Summary: Recent research suggests that climate change will reinforce the negative consequences of man-made eutrophication and make it more difficult to improve water quality in lakes and estuaries.
What is eutrophication and how is it affected by our actions?
Eutrophication occurs when the amounts of nutrients such as nitrogen and phosphorus increase in lakes, estuaries, and other ecosystems, and those ecosystems respond with increased growth of plants and algae. Lakes and estuaries with high levels of nutrients are said to be eutrophic. Eutrophic conditions can occur naturally. Some Florida lakes have naturally high concentrations of nutrients simply because the nutrients occur at high levels in their regional soils and bedrock. In other areas of the state, nutrient levels are naturally low or occur at an intermediate level.
Human activities, such as sewage plant discharges, leaky septic tanks, and fertilization of lawns and farms, can transport more nutrients to lakes and estuaries than would be there naturally. This can change those ecosystems, especially if they naturally are nutrient poor. Excess inputs of nutrients can stimulate noxious algae blooms, cause reduced oxygen levels in the water, and even change the fish to unfavorable species like shad and catfish. When this cascade of events occurs, the situation is called cultural or man-made eutrophication.
Cultural eutrophication is harmful, but it can be reversed if the nutrients come from easily identified point sources such as sewage treatment plants or septic systems. It is far more difficult to control nutrients if they come from diffuse sources such as large land areas with fertilized crops, lawns, or animal pastures.
How will eutrophication be affected by climate change?
New research indicates that the symptoms of cultural eutrophication in lakes and estuaries will be made worse by climate change, adding to the challenge of restoring water quality and biological health. Eutrophication problems will worsen if climate change causes higher water temperatures in lakes and estuaries, as is predicted to occur in many areas of the world.
In a recent paper on eutrophication and climate change, a group of international experts (Moss et al., 2011) raised the following major points.
About algae blooms in lakes, estuaries and coastal rivers:
Blue-green algae, which cause noxious blooms in lakes and estuaries (Figure 1), are favored both by increased nutrients and higher water temperature.
Lakes with warmer water will have higher densities of fish species that eat zooplankton, the microscopic animals that normally feed on and control algae.
A particular kind of zooplankton (Daphnia) that is very effective in controlling algae is most susceptible to being eaten by fish, and it is also highly sensitive to warming water (Figure 2).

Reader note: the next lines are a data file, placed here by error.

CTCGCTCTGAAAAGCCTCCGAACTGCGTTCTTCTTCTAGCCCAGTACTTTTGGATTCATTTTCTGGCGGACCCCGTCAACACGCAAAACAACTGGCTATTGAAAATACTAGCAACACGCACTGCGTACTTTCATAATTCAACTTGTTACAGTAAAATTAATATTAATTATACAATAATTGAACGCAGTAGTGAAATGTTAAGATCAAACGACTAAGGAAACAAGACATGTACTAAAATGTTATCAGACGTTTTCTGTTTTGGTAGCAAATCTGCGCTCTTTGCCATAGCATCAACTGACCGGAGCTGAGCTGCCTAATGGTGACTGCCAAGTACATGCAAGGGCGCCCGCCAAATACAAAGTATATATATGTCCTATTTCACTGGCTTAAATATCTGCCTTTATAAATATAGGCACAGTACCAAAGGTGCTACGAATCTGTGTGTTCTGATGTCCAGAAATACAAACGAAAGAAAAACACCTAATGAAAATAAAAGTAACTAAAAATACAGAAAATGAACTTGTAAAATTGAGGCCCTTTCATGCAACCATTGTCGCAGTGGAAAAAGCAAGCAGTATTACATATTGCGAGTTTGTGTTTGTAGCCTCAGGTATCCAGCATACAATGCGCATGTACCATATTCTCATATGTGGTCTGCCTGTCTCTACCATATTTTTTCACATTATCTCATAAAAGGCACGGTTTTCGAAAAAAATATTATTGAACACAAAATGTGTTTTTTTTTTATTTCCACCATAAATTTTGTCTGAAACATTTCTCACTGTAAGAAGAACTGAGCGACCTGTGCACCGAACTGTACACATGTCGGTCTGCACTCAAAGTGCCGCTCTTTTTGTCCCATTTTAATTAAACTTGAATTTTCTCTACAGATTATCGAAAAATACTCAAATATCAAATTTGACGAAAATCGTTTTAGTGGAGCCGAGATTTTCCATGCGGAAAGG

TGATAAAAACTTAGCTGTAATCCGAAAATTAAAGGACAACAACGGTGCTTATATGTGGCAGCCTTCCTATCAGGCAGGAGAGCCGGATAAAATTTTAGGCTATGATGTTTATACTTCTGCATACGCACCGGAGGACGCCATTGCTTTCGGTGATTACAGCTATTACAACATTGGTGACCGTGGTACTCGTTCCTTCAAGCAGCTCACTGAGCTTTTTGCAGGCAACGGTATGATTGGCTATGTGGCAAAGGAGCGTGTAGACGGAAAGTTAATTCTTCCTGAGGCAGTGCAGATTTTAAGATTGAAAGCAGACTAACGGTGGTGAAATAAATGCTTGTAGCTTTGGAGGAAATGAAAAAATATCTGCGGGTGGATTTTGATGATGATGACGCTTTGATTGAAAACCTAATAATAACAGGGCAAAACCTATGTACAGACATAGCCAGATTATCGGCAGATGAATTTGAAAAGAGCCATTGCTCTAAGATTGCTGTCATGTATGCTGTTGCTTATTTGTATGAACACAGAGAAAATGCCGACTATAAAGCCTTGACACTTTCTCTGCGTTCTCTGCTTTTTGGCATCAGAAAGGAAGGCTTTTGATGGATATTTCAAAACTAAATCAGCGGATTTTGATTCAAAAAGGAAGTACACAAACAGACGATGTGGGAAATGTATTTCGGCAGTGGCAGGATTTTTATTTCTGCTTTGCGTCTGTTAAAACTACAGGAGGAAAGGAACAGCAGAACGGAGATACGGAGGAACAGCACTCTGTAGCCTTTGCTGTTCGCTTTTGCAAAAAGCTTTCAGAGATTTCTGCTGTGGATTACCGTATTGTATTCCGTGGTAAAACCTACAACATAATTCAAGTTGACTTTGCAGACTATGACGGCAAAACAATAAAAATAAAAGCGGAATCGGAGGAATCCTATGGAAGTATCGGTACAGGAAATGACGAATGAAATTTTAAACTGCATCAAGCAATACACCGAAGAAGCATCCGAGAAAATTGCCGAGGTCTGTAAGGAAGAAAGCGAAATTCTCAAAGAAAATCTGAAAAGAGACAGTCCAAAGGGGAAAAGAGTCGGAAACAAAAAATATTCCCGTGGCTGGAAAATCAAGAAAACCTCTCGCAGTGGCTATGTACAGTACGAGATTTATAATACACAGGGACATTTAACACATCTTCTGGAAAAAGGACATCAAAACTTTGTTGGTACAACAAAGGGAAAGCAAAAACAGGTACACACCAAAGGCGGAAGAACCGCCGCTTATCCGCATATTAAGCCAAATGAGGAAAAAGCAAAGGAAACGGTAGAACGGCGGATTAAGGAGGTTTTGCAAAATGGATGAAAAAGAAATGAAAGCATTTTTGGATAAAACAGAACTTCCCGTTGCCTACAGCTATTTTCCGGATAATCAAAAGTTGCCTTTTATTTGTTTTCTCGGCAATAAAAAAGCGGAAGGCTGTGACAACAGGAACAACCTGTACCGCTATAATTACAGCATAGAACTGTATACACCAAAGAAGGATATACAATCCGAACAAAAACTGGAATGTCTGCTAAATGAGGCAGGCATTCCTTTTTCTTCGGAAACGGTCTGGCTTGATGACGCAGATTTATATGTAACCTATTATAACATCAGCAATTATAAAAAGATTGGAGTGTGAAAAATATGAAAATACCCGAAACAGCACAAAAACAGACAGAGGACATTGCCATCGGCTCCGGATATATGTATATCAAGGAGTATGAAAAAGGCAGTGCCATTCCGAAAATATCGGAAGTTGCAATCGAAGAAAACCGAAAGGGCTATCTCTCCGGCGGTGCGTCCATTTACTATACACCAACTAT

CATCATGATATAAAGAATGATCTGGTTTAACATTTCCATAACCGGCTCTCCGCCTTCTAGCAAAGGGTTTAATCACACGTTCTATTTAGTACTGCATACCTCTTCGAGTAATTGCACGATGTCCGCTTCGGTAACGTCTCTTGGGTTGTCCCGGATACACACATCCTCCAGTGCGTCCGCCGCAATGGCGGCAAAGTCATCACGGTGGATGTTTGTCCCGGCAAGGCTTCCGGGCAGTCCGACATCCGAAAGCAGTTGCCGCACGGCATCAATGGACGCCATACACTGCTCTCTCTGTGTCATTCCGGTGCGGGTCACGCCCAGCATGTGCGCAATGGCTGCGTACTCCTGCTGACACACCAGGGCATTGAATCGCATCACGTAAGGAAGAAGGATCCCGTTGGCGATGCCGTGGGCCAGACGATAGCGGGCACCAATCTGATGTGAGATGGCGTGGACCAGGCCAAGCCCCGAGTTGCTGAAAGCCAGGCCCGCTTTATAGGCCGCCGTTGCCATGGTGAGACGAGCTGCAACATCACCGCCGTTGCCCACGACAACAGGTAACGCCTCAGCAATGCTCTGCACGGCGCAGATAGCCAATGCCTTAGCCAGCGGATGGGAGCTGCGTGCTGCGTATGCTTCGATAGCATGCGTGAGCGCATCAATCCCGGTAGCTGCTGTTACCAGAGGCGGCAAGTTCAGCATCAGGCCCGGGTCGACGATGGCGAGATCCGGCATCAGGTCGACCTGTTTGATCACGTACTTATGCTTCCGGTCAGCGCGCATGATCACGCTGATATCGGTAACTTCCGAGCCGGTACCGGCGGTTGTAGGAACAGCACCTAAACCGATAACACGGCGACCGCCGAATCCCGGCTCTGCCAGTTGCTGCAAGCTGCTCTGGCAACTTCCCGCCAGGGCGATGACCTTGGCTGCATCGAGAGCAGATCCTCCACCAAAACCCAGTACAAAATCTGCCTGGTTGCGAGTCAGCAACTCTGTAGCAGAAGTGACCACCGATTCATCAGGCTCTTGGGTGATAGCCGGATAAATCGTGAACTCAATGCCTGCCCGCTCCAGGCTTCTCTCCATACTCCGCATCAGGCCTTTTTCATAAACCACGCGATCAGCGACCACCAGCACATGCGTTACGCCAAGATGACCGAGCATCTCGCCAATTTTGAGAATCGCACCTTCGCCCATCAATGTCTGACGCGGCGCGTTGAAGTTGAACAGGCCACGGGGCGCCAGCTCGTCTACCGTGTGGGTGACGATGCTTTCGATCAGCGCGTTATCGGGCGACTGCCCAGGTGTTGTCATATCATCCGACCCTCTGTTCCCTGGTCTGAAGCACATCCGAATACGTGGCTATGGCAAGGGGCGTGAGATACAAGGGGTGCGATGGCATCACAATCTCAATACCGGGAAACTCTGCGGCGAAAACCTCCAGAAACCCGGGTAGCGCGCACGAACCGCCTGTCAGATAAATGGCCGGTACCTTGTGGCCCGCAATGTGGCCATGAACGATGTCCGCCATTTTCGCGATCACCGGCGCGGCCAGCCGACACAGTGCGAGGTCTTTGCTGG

Eutrophication reduces the ability of zooplankton to control algae because it leads to dominance by blue-green algae, which is harder to feed on and digest.
As a result, climate change and eutrophication together will limit the ability of zooplankton to control algae, reinforcing the potential for harmful blooms.
About fish habitat:
Higher nutrient levels lead to loss of the submerged aquatic plants that provide good habitat for fish. At higher temperatures, even low levels of nutrient enrichment can cause such plant loss. Once again, nutrient enrichment and climate change combined make eutrophication problems worse.
About the input of nutrients from the land surrounding lakes and estuaries and from the sediments within those water bodies:
Rising temperature increases nutrient inputs to lakes and estuaries by increasing the rate of nutrient release from soils and conversion of nutrients into forms that can be easily used by algae.
Rising water temperature leads to increased rates of bacterial activity, which deplete oxygen from the water and stimulate release of nutrients already present in the bottom sediments.
Figure 3 illustrates how climate change can accelerate the symptoms of eutrophication. The processes involved are complex, but water resource managers must understand them and take them under consideration in order to improve the quality of our lakes and estuaries in a future with a changing climate. If our water warms, we may need to further reduce our nutrient inputs to achieve the same water quality outcomes that were anticipated without a changing climate. Existing nutrient standards may be insufficient to protect lake and estuary ecosystems from cultural eutrophication.
Havens, K.E. and H.W. Paerl. 2015. Climate change at a crossroad for control of harmful algal blooms. Environmental Science and Technology, DOI 10.1021/acs.est.5b03990.
Moss, B., S. Kosten, M. Meerhoff, R.W. Battarbee, E. Jeppesen, N. Mazzeo, K. Havens, G. Lacerot, Z. Liu, L. De Meester, H. Paerl and M. Scheffer. 2011. "Allied attack: climate change and eutrophication." Inland Waters 1: 101–105.
Paerl, H.W., W.S. Gardner, K.E. Havens, A.R. Joyner, M.J. McCarthy, S.E. Newell, B. Qin and J.T. Scott. 2015. Mitigating cyanobacterial harmful algal blooms in aquatic ecosystems impacted by climate change and anthropogenic nutrients. Harmful Algae, Online: https://doi.org/10.1016/j.hal.2015.09.009